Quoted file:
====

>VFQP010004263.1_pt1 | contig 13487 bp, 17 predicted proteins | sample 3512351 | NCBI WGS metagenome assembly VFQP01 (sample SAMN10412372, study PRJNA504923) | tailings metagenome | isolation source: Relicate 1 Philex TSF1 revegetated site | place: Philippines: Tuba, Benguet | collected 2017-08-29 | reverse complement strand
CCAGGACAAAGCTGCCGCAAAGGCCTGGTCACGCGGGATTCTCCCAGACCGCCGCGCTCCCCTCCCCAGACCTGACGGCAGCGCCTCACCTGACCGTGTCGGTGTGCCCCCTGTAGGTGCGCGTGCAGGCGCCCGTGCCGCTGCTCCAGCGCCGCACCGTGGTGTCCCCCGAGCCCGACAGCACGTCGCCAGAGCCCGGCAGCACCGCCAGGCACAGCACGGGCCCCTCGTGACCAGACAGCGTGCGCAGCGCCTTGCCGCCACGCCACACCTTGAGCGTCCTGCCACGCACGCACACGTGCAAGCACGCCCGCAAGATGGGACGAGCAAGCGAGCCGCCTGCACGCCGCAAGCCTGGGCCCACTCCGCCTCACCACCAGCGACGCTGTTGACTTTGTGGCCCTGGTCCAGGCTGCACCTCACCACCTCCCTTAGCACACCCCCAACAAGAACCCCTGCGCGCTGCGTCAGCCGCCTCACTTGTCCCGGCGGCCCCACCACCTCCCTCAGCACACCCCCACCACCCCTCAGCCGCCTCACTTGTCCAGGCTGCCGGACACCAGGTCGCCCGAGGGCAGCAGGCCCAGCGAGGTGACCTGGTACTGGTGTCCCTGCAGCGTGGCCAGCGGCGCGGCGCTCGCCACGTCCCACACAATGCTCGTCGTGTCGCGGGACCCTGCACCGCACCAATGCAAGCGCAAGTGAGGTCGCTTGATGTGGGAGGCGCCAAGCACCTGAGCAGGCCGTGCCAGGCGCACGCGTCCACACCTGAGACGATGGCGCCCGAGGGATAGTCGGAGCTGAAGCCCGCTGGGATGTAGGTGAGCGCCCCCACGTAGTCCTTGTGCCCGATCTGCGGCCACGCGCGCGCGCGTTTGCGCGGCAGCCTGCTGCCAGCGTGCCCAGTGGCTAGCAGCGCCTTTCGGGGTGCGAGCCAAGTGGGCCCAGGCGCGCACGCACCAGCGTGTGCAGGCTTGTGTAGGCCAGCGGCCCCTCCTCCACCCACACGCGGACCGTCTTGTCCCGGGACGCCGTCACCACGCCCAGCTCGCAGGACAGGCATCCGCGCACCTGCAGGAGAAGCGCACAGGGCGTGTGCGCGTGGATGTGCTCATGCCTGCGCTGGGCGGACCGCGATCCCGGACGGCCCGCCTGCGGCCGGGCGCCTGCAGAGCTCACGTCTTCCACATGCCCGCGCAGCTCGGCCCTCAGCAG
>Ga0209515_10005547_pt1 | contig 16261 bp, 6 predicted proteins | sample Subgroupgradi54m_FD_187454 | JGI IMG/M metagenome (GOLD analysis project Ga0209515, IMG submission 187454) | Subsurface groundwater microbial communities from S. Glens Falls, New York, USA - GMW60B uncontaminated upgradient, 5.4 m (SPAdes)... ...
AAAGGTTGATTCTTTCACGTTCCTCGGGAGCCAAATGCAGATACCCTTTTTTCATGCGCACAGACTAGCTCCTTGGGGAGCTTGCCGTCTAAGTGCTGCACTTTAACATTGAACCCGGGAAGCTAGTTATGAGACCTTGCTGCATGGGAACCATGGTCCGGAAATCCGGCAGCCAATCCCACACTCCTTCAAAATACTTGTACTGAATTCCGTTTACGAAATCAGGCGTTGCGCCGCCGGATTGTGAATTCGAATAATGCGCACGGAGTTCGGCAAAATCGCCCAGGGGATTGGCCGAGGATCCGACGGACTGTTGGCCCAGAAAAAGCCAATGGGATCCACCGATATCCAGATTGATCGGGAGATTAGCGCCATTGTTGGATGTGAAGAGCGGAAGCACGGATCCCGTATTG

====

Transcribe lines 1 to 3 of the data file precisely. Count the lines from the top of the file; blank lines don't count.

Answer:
>VFQP010004263.1_pt1 | contig 13487 bp, 17 predicted proteins | sample 3512351 | NCBI WGS metagenome assembly VFQP01 (sample SAMN10412372, study PRJNA504923) | tailings metagenome | isolation source: Relicate 1 Philex TSF1 revegetated site | place: Philippines: Tuba, Benguet | collected 2017-08-29 | reverse complement strand
CCAGGACAAAGCTGCCGCAAAGGCCTGGTCACGCGGGATTCTCCCAGACCGCCGCGCTCCCCTCCCCAGACCTGACGGCAGCGCCTCACCTGACCGTGTCGGTGTGCCCCCTGTAGGTGCGCGTGCAGGCGCCCGTGCCGCTGCTCCAGCGCCGCACCGTGGTGTCCCCCGAGCCCGACAGCACGTCGCCAGAGCCCGGCAGCACCGCCAGGCACAGCACGGGCCCCTCGTGACCAGACAGCGTGCGCAGCGCCTTGCCGCCACGCCACACCTTGAGCGTCCTGCCACGCACGCACACGTGCAAGCACGCCCGCAAGATGGGACGAGCAAGCGAGCCGCCTGCACGCCGCAAGCCTGGGCCCACTCCGCCTCACCACCAGCGACGCTGTTGACTTTGTGGCCCTGGTCCAGGCTGCACCTCACCACCTCCCTTAGCACACCCCCAACAAGAACCCCTGCGCGCTGCGTCAGCCGCCTCACTTGTCCCGGCGGCCCCACCACCTCCCTCAGCACACCCCCACCACCCCTCAGCCGCCTCACTTGTCCAGGCTGCCGGACACCAGGTCGCCCGAGGGCAGCAGGCCCAGCGAGGTGACCTGGTACTGGTGTCCCTGCAGCGTGGCCAGCGGCGCGGCGCTCGCCACGTCCCACACAATGCTCGTCGTGTCGCGGGACCCTGCACCGCACCAATGCAAGCGCAAGTGAGGTCGCTTGATGTGGGAGGCGCCAAGCACCTGAGCAGGCCGTGCCAGGCGCACGCGTCCACACCTGAGACGATGGCGCCCGAGGGATAGTCGGAGCTGAAGCCCGCTGGGATGTAGGTGAGCGCCCCCACGTAGTCCTTGTGCCCGATCTGCGGCCACGCGCGCGCGCGTTTGCGCGGCAGCCTGCTGCCAGCGTGCCCAGTGGCTAGCAGCGCCTTTCGGGGTGCGAGCCAAGTGGGCCCAGGCGCGCACGCACCAGCGTGTGCAGGCTTGTGTAGGCCAGCGGCCCCTCCTCCACCCACACGCGGACCGTCTTGTCCCGGGACGCCGTCACCACGCCCAGCTCGCAGGACAGGCATCCGCGCACCTGCAGGAGAAGCGCACAGGGCGTGTGCGCGTGGATGTGCTCATGCCTGCGCTGGGCGGACCGCGATCCCGGACGGCCCGCCTGCGGCCGGGCGCCTGCAGAGCTCACGTCTTCCACATGCCCGCGCAGCTCGGCCCTCAGCAG
>Ga0209515_10005547_pt1 | contig 16261 bp, 6 predicted proteins | sample Subgroupgradi54m_FD_187454 | JGI IMG/M metagenome (GOLD analysis project Ga0209515, IMG submission 187454) | Subsurface groundwater microbial communities from S. Glens Falls, New York, USA - GMW60B uncontaminated upgradient, 5.4 m (SPAdes)... ...